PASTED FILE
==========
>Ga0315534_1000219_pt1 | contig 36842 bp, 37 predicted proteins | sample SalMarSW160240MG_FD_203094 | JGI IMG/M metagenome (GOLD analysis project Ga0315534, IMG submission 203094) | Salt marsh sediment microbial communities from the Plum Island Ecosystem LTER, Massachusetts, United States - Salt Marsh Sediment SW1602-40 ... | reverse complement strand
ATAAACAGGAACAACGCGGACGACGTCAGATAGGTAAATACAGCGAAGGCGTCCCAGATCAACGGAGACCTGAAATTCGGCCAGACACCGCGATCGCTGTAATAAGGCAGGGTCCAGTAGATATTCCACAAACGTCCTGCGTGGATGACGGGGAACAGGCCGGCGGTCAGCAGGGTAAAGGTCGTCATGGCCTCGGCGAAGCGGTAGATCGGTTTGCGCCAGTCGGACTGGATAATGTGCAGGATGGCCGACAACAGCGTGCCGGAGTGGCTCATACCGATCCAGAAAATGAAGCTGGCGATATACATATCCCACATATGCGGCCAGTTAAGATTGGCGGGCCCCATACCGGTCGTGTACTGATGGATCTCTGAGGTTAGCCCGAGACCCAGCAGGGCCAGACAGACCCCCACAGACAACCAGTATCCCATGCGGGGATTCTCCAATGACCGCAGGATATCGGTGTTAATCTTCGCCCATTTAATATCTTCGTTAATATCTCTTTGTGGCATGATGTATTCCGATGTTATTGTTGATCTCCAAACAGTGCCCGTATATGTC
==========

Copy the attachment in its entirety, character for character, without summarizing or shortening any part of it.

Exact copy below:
>Ga0315534_1000219_pt1 | contig 36842 bp, 37 predicted proteins | sample SalMarSW160240MG_FD_203094 | JGI IMG/M metagenome (GOLD analysis project Ga0315534, IMG submission 203094) | Salt marsh sediment microbial communities from the Plum Island Ecosystem LTER, Massachusetts, United States - Salt Marsh Sediment SW1602-40 ... | reverse complement strand
ATAAACAGGAACAACGCGGACGACGTCAGATAGGTAAATACAGCGAAGGCGTCCCAGATCAACGGAGACCTGAAATTCGGCCAGACACCGCGATCGCTGTAATAAGGCAGGGTCCAGTAGATATTCCACAAACGTCCTGCGTGGATGACGGGGAACAGGCCGGCGGTCAGCAGGGTAAAGGTCGTCATGGCCTCGGCGAAGCGGTAGATCGGTTTGCGCCAGTCGGACTGGATAATGTGCAGGATGGCCGACAACAGCGTGCCGGAGTGGCTCATACCGATCCAGAAAATGAAGCTGGCGATATACATATCCCACATATGCGGCCAGTTAAGATTGGCGGGCCCCATACCGGTCGTGTACTGATGGATCTCTGAGGTTAGCCCGAGACCCAGCAGGGCCAGACAGACCCCCACAGACAACCAGTATCCCATGCGGGGATTCTCCAATGACCGCAGGATATCGGTGTTAATCTTCGCCCATTTAATATCTTCGTTAATATCTCTTTGTGGCATGATGTATTCCGATGTTATTGTTGATCTCCAAACAGTGCCCGTATATGTC